Friday, Jun 02, 2017
by Ros Anderson
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The bike that’s also a house

The image of a bicycle loaded with unbelievable amounts of stuff – whether it’s food, furniture or wares to sell at a market – is a staple image of developing-world travel reportage. But one design company has taken the idea of carrying your life on your bike a step further, creating a fully functioning house that can be transported by tricycle. As a response to overcrowding and issues of land ownership in their native Beijing, design and architecture practice People’s Industrial Design Office has come up with the world’s first person-powered mobile home.

Made of lightweight polypropylene, the design is based on the principal of a concertina, with walls expanding and collapsing to form a real-life Tardis. The material doesn’t lose strength when it is folded, making it both strong and light enough to transport on the back of a bike. The idea is that such a house can be set-up in urban areas like parking lots at night, moving on again when necessary.

The collapsible house has a tiny footprint, but its truly ingenious design allows all the functions of life to fit within it. Water pipes in the tricycle-end of the house mean that both cooking and bathing are contained within the same wall. A pull-up sink and hob provide a working kitchen, while another panel in the same wall pulls out to create a folding bathtub and shower. Its mobile design means that off-grid living is essential – the house has its own water tank, but does not have a generator. Instead the translucent shell is designed to allow natural daylight and street light in to cook, read and work by.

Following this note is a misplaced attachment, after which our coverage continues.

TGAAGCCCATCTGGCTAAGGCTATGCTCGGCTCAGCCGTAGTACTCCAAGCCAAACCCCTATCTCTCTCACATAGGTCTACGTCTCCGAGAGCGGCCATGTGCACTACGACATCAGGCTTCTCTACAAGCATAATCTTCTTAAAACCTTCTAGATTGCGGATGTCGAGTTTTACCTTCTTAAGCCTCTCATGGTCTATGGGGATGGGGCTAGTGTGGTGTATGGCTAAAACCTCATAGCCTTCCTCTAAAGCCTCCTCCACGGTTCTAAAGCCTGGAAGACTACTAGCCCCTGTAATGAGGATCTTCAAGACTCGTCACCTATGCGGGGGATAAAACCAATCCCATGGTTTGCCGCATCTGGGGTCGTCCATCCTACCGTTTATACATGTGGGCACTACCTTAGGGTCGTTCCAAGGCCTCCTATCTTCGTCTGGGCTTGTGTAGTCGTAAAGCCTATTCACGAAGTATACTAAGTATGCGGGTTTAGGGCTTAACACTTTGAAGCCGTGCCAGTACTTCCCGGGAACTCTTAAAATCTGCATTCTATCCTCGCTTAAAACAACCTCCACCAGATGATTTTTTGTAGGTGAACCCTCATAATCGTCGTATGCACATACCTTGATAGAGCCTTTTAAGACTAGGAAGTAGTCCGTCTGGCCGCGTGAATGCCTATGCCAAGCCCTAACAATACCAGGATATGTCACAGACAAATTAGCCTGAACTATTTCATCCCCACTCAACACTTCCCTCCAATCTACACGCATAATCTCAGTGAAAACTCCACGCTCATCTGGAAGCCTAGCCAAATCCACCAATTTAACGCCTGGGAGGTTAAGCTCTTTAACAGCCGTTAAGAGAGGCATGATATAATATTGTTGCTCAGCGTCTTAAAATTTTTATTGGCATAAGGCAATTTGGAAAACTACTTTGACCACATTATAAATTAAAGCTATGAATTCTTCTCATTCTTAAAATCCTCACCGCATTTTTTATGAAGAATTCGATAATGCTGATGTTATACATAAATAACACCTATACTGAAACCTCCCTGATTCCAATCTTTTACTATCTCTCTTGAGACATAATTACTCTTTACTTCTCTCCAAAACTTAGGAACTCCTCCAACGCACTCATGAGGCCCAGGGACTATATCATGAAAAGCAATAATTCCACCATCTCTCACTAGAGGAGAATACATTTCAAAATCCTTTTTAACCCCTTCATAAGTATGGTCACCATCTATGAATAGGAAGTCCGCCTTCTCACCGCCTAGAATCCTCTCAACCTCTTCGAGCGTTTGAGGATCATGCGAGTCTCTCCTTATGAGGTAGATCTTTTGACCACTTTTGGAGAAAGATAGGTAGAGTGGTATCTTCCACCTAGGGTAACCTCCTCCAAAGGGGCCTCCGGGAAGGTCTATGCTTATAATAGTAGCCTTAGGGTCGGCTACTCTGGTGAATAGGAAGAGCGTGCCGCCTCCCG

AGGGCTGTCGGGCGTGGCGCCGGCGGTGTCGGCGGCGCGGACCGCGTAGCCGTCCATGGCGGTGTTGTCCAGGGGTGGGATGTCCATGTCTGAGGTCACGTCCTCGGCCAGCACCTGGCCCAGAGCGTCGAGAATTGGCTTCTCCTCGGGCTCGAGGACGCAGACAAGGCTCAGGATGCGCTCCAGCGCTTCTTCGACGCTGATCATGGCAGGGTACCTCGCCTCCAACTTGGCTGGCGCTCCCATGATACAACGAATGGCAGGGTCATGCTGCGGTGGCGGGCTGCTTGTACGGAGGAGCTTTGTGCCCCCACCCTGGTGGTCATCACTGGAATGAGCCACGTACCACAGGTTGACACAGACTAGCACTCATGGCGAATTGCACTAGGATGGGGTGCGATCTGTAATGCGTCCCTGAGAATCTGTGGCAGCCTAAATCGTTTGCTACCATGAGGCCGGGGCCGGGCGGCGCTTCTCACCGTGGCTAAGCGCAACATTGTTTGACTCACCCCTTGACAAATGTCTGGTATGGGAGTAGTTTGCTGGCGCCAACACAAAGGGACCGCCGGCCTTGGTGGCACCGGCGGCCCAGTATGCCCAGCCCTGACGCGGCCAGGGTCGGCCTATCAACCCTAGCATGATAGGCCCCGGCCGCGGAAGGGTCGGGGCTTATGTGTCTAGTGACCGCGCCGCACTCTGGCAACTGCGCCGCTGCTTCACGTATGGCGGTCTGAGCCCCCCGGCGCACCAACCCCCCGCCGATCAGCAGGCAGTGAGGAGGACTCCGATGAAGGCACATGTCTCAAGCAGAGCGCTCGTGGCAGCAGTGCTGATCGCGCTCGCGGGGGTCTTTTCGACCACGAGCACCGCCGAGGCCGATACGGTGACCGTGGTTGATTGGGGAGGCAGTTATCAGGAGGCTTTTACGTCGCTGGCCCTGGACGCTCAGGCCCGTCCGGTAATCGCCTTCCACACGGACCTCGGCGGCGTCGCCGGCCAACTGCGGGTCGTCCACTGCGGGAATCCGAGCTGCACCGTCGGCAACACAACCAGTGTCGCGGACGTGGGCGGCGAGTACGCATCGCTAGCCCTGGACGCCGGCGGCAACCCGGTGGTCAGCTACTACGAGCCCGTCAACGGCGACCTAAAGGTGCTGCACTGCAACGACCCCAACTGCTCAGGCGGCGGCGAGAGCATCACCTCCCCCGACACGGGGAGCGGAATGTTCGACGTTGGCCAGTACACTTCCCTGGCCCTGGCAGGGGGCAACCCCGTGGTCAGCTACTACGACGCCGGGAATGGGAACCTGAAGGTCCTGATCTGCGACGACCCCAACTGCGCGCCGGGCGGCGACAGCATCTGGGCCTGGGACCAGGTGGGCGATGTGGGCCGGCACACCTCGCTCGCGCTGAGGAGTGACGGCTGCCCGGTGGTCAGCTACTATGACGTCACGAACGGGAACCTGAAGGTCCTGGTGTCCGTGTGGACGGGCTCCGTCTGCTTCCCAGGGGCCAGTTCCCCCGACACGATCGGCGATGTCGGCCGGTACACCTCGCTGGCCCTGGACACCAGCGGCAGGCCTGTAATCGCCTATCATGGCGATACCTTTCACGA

Based in Beijing, People’s Industrial Design Office was founded by American designer and architect James Shen and Chinese architects He Zhe and Zang Feng. Their design work covers multiple disciplines, and is inspired by the needs of the local community. “We found that often there was little to no emphasis on the person using the building or the people around the buildings,” James recently told Designboom of the company’s ethos. “We thought maybe we could start from that point of view and work from there. All of our designs are centered around people - that’s where our firm’s name came from.”

Other projects by the firm range from furniture to a bolt-on ‘courtyardhouse plug-in’, a self-contained unit designed to bring modernised living space to China’s historic but often dilapidated hutong housing. In that instance, as with the Tricycle House, issues of privacy, land and space are addressed in the design. “Private ownership of land in China does not exist,” says James. “The Tricycle House suggests a future embrace of the temporary relationship between people and the land they occupy. [Our design proves] in a crowded Chinese city that single family homes can be affordable and sustainable.’

True to the designer’s claims to consider the community in their creative process, this isn’t necessarily a solution suitable only for bike-loving hermits. The house has been designed so that it can connect to others, with the rear of the building opening up to form a tunnel that can be joined to another house. There are even blueprints for a community of tricycle houses, with a number of them placed back-to-back and a central courtyard established – this time with mobile tricycle garden modules. Rather like a circle of covered wagons in the Wild West, this arrangement allows for temporary shelter and a social space created on the move.

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